Do Genes Play a Role in Sleep Apnea?
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Genetics are responsible for human traits that aren’t environmentally influenced as well as tendencies toward certain health conditions, including ENT conditions. At a deeper level, traits defined by a person’s genes can determine not only whether someone develops sleep apnea but also which type it will be. But how does this affect your overall health and what can you do about it?
Types Of Sleep Apnea
Sleep apnea occurs when breathing stops during sleep and disrupts a person’s sleep cycle, even waking them up. It can happen dozens of times per night, resulting in chronic fatigue during the day, even if the sleeper gets eight full hours of sleep. The three types of sleep apnea are:
- Obstructive sleep apnea – This is when the throat muscles collapse, blocking the airways.
- Central sleep apnea – This is when the brain fails to signal the muscles to allow breathing.
- Complex sleep apnea – This is a combination of both types.
What Causes Sleep Apnea?
In Obstructive Sleep Apnea or OSA, the throat muscles relax and block the airways. This prevents effective breathing, which causes less oxygen to get into the blood. This causes the brain to prod the sleeper awake for a second to get them to breathe voluntarily. The sleeper rarely remembers this, and it can happen many times per night.
In Central Sleep Apnea, CSA, your brain simply fails to signal your lungs to inhale. This usually results in awakening with shortness of breath. CSA often makes it difficult to get back to sleep quickly or stay asleep.
How Do Genes Affect Sleep Apnea?
Those with close family members suffering from sleep apnea have been generally found to inherit the condition. Genetics are responsible for up to 40% of sleepers with sleep apnea. Certain factors that are influenced by your genes can predispose sleepers to encounter sleep apnea, including:
- Neck size. Those with large necks tend to have narrow airways.
- Facial construction. The length and width of the jaw, nose, face, and skull determine how narrow a person’s airway is and if it’s easily blocked.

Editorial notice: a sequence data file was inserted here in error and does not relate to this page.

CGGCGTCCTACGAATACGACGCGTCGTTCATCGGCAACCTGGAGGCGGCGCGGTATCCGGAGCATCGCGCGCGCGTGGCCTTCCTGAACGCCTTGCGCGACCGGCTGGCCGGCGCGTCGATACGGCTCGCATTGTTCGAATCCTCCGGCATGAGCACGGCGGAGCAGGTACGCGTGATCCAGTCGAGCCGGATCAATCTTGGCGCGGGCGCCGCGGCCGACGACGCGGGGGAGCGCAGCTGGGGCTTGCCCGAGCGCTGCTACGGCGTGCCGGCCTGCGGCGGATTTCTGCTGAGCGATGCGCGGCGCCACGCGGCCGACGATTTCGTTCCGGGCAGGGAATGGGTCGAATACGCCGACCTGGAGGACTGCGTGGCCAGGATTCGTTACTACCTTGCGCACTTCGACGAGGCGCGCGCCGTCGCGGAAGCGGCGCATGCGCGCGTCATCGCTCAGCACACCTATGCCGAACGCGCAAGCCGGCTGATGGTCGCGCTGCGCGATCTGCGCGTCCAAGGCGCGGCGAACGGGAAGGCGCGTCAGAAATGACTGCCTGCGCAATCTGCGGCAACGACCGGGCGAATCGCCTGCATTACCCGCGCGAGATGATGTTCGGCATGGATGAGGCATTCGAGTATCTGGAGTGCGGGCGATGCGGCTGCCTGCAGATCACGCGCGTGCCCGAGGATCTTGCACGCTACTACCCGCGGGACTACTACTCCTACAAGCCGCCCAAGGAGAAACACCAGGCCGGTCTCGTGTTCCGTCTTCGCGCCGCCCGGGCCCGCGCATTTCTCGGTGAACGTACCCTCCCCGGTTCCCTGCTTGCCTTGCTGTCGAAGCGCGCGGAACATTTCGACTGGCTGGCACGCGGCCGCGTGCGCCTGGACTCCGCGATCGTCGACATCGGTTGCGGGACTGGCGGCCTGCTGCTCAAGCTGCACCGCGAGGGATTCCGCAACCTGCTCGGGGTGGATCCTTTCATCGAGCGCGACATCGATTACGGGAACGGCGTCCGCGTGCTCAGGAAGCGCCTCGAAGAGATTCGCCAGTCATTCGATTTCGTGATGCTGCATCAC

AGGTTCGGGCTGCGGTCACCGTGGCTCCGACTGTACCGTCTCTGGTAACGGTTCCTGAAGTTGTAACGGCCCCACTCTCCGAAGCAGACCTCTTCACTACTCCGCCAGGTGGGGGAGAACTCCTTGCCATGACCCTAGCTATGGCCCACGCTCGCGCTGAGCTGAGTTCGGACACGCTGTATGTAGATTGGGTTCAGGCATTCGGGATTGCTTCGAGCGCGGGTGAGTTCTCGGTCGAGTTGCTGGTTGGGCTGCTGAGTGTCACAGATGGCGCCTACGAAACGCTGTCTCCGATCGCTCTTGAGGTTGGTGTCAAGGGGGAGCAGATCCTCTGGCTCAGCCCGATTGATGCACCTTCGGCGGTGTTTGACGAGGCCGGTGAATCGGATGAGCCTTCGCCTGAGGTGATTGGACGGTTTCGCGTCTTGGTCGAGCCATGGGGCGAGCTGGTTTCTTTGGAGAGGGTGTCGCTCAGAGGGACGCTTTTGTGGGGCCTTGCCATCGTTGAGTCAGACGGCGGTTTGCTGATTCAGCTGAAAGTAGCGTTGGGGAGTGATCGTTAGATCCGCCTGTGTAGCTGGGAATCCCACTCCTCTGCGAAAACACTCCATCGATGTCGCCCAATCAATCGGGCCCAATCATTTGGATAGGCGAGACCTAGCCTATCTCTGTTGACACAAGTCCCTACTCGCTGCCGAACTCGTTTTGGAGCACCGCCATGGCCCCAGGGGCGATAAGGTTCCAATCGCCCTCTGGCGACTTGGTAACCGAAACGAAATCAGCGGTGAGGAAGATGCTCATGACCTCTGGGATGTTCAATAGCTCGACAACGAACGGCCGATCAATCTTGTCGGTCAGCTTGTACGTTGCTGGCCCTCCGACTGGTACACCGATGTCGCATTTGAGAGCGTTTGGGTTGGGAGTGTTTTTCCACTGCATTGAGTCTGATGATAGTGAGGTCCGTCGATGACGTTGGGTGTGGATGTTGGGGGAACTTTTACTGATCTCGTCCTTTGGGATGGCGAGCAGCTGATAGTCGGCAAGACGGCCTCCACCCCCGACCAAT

- Sex. Males are more likely to experience sleep apnea than women, although women can have it relatively often if they’re in menopause or overweight.
- Nasal conditions. Inherited allergies, adenoids, and tonsils sizes often contribute to sleep apnea.
- Obesity. Weight problems often have a hereditary component, and extra weight around the neck and upper torso often makes it easier to disrupt a person’s airways.
- Age. Older men and women more frequently have sleep apnea than younger folks.
- Smoking, drinking, or using sedatives to sleep. All these substances relax the throat muscles, making sleep apnea happen.
- Underlying medical conditions. OSA can be caused by or made worse by conditions like Type 2 diabetes, high blood pressure, congestive heart failure, and Parkinson’s disease, to name a few. Similarly, stroke and heart diseases increase the risk of Central Sleep Apnea.
Do Children Get Sleep Apnea?
The same conditions and complications apply to children as they do to adults:
- Face and head shape affect the size and therefore constriction likelihood for the airways.
- Health conditions like Down syndrome or cerebral palsy affect the airways.
- Enlarged tonsils, adenoids, and nasal congestion contribute to sleep apnea.
- Medications like opioids and sedatives affect the airways.
- Obesity is perhaps the most prevalent condition that affects sleep apnea. The last three decades have seen a steep rise in childhood obesity across all ethnicities from the ages of two to 19.
Treating Sleep Apnea in Denver, CO
If you or a family member suffers from sleep apnea, please schedule a consultation with Dr. Steven Wilk at Denver Sleep Apnea Center or call 303-758-4865.